The Chicago Department of Water Management is calling on the EPA to make protection of Lake Michigan from industrial pollution a priority after U.S. Steel’s Midwest Plant experienced two leaks in two weeks into a waterway that feeds into the region’s source of drinking water.
“U.S. Steel’s disregard for our region’s most precious natural resource is unacceptable. Millions of Illinoisians rely on Lake Michigan as their water supply,” department officials said in a statement. “We urge the Indiana Department of Environmental Management and U.S. EPA to respond urgently to this matter.”
After the first leak — a “rusty discharge” caused by elevated iron levels — was reported on Sept. 26, the water department proactively sampled Chicago’s water supply, according to officials.
“Fortunately, all samples collected were within normal parameters, and there was no impact on Chicago’s water quality,” officials said.
The second leak, which occurred Oct. 7, created a “sheen” that’s been attributed to oil discharged at U.S. Steel’s outfall into the Burns Waterway, which feeds into Lake Michigan. Indiana Dunes National Park shut down its Portage Lakefront and Riverwalk shoreline and waters, which are adjacent to Midwest Plant, as a precaution. The area has since reopened, the park service announced Friday.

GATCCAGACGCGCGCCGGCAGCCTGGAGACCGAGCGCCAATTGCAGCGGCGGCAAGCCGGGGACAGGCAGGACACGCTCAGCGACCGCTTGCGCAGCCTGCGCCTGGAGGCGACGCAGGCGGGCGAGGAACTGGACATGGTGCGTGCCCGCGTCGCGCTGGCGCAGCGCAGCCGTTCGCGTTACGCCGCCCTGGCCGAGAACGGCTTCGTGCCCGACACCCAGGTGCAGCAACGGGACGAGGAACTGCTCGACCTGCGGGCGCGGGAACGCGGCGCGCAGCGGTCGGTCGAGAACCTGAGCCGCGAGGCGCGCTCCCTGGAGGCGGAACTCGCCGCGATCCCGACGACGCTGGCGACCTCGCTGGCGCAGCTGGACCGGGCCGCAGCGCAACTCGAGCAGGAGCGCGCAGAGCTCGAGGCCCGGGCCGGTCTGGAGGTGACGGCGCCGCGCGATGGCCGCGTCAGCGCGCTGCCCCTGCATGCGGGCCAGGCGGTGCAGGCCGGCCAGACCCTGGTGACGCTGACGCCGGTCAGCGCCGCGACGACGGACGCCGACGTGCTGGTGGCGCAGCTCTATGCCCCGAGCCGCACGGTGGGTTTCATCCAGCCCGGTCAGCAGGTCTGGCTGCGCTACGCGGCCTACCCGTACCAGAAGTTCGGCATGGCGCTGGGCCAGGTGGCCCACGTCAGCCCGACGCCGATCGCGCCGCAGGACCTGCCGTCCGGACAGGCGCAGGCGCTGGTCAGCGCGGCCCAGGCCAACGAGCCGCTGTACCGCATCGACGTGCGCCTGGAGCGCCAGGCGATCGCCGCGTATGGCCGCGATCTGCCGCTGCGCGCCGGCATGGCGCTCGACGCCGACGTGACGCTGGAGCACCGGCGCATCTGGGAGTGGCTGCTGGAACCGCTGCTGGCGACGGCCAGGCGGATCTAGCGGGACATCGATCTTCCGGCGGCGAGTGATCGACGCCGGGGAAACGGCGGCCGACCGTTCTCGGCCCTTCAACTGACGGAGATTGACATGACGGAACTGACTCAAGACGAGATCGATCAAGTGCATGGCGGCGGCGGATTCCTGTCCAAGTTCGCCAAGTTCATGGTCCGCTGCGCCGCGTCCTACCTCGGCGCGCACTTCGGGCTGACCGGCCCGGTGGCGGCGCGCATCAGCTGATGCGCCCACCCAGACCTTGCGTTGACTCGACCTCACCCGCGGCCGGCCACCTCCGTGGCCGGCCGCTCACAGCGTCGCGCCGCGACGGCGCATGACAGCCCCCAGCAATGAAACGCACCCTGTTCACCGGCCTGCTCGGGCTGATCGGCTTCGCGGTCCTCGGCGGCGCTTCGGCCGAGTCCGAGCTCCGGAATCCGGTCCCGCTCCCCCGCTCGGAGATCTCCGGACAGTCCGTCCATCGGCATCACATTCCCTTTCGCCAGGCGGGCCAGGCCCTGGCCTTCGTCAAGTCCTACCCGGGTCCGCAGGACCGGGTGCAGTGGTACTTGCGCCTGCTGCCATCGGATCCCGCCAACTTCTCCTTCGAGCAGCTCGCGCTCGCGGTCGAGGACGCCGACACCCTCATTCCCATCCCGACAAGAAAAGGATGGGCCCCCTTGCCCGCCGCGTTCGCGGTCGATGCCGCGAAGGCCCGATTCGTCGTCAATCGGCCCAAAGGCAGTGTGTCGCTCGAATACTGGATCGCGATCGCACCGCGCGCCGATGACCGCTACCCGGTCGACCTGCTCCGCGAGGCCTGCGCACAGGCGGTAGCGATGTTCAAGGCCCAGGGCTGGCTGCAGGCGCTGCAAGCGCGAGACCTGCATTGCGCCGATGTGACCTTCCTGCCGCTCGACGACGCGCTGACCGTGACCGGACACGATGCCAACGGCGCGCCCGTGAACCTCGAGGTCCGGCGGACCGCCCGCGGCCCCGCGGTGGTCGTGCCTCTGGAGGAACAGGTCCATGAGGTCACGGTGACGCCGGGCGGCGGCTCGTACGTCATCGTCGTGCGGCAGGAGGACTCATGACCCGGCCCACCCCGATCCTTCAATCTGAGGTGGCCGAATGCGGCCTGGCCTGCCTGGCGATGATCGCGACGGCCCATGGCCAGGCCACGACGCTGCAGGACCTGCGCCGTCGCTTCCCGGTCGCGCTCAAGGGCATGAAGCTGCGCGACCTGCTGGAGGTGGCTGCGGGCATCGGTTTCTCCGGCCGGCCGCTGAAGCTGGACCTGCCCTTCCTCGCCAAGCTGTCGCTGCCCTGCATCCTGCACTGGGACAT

The Department of Water Management said it should be notified of any such discharges, “as rapid notification enables us to respond rapidly to protect our water supply.”
U.S. Steel said an existing boom contained the oil and that none entered the lake.
But according to the Indiana Department of Environmental Management, which released an update on the incident Friday afternoon, “some sheen was observed outside the boomed area.”
The agency continues to investigate the cause of the incident and to weigh any potential repercussions under a consent decree approved in early September requiring improved “environmental compliance” from U.S. Steel at the Midwest Plant in Portage, Ind.
The consent decree is related to a 2017 spill in which the steel company released hundreds of pounds of hexavalent chromium, nearly 600 times the maximum permitted, into the Burns Waterway.
Hexavalent chromium is a toxic heavy metal used in a number of industrial processes. The chemical was made famous by the film “Erin Brockovich” and can cause cancer in humans when they are exposed to it by breathing, according to the EPA.
The EPA’s Chicago-based regional office is still awaiting a leader to be appointed by President Joe Biden. Debra Shore, commissioner with the Metropolitan Water Reclamation District, has been tapped as the likely choice, the Sun-Times reported. The regional office serves six states — Illinois, Indiana, Michigan, Minnesota, Ohio and Wisconsin — and 35 tribes.